Generally, you can only deposit money into a Roth individual retirement arrangement (IRA) if you have earned income, although in some instances both spouses can contribute even if only one spouse works. However, Roth contributions are also subject to income restrictions; if your modified adjusted gross income exceeds these limits, you may find yourself unable to contribute.
As of the time of publication, annual contributions to Roth IRAs are capped at $6,000 for people aged 50 and older, while younger taxpayers can contribute up to $5,000, although contributions cannot exceed earned income. IRAs by definition are individually owned, so while you and your spouse can file your taxes jointly, you cannot both contribute to the same account. As a married couple, you and your spouse can either file your taxes jointly or separately. If you file separately, you can only fund a Roth if you actually have earned income. If you file jointly, you can both contribute to Roth IRAs, even if only one of you actually earned any money during the year.
If you and your spouse lived apart for the entire tax year, then your Roth contributions are subject to the same income limits as single tax payers. You can each make full contributions to Roth IRAs if your modified adjusted gross income (MAGI) as an individual amounted to less than $107,000. If your MAGI exceeded that amount then you can make a reduced contribution as long as your MAGI did not exceed $121,999. If your MAGI amounted to $122,000 or more, then you cannot contribute. So if you earned $130,000, and your spouse earned nothing, then neither of you can contribute.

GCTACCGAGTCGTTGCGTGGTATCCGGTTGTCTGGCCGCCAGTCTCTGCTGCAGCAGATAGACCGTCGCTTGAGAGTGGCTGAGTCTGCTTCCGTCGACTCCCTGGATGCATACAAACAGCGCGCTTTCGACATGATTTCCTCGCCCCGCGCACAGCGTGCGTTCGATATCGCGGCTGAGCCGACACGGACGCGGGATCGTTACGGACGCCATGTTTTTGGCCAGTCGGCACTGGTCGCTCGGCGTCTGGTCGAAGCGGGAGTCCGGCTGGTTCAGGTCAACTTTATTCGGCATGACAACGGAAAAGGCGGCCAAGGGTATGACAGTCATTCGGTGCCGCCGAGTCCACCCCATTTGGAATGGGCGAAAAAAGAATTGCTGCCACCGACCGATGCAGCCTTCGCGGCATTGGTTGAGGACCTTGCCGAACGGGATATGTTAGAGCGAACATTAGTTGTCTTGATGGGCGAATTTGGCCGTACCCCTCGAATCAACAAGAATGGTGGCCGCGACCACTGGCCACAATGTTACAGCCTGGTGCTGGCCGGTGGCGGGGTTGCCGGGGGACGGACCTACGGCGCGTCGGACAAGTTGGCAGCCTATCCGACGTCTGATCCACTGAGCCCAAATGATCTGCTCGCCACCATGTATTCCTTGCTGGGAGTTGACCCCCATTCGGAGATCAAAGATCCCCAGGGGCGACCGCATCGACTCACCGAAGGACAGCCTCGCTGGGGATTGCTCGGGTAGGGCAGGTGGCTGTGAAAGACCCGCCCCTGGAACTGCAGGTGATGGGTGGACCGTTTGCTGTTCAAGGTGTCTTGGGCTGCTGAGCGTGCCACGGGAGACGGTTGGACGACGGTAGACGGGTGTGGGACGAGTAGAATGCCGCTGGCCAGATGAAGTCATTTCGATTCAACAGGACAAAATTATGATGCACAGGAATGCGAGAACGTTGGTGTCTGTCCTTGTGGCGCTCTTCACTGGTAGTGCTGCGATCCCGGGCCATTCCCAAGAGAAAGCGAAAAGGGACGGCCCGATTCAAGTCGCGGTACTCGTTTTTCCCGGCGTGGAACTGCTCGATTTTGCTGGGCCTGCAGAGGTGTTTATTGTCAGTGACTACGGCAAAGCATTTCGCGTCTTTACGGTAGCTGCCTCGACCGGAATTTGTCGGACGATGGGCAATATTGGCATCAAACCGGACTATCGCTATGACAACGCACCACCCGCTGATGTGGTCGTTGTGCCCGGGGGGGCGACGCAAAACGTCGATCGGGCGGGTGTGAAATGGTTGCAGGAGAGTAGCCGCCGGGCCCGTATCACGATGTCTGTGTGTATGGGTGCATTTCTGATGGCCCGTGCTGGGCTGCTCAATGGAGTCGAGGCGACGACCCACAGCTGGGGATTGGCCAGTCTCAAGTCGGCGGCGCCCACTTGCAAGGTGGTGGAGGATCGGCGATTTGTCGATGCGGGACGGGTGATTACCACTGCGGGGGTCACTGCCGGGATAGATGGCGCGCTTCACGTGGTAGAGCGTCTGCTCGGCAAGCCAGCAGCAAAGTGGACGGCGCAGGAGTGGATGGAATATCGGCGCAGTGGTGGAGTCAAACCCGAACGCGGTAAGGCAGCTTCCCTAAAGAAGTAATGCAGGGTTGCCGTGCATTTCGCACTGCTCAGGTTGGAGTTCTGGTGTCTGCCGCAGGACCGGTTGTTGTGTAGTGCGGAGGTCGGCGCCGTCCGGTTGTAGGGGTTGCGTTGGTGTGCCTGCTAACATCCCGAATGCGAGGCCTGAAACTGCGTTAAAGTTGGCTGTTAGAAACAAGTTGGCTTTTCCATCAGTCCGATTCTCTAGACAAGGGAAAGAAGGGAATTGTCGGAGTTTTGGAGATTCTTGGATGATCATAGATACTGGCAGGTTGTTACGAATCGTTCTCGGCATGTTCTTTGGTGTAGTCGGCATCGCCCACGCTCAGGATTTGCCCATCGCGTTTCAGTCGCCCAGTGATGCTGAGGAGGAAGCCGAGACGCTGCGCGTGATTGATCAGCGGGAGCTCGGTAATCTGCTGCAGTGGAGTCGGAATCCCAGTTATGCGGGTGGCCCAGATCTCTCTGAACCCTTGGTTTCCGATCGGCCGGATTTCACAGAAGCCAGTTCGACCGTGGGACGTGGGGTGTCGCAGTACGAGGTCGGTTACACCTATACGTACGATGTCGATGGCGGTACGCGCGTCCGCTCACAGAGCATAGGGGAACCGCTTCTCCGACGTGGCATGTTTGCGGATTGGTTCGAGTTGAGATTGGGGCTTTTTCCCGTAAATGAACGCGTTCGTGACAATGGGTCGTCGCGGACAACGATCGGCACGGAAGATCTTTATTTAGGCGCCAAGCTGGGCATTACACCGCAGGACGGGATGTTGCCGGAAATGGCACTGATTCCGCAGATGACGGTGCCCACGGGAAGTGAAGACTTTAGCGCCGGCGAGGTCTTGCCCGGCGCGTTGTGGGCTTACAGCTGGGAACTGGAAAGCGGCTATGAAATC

If you file your taxes as married filing jointly then you can make a full Roth contribution if your MAGI does not exceed $169,000. If your MAGI falls between $169,000, and $178,999, you can make a partial contributions. You cannot contribute with a MAGI of $179,000, or higher. Since you file your taxes jointly, the money belongs to you both, which means that a non-working spouse as well as a working spouse can contribute to a Roth. However, a non-working spouse can only contribute if the working spouse earned enough to cover both spouses' contributions. If are 25 years old with a combined MAGI of $6,000, and your spouse contributed $5,000 to a Roth, then you can only contribute $1,000 to your own Roth.
If you and your spouse lived together within the last 12 months but file your taxes separately, then you have to contend with much stricter contribution limits. If your MAGI exceeds $10,000, then you cannot contribute to a Roth IRA. With a MAGI of $10,000, or less, you can make a partial contribution to a Roth. If you earned nothing then you cannot contribute, because you can only use your spouse's earnings to make your contribution if you file jointly.
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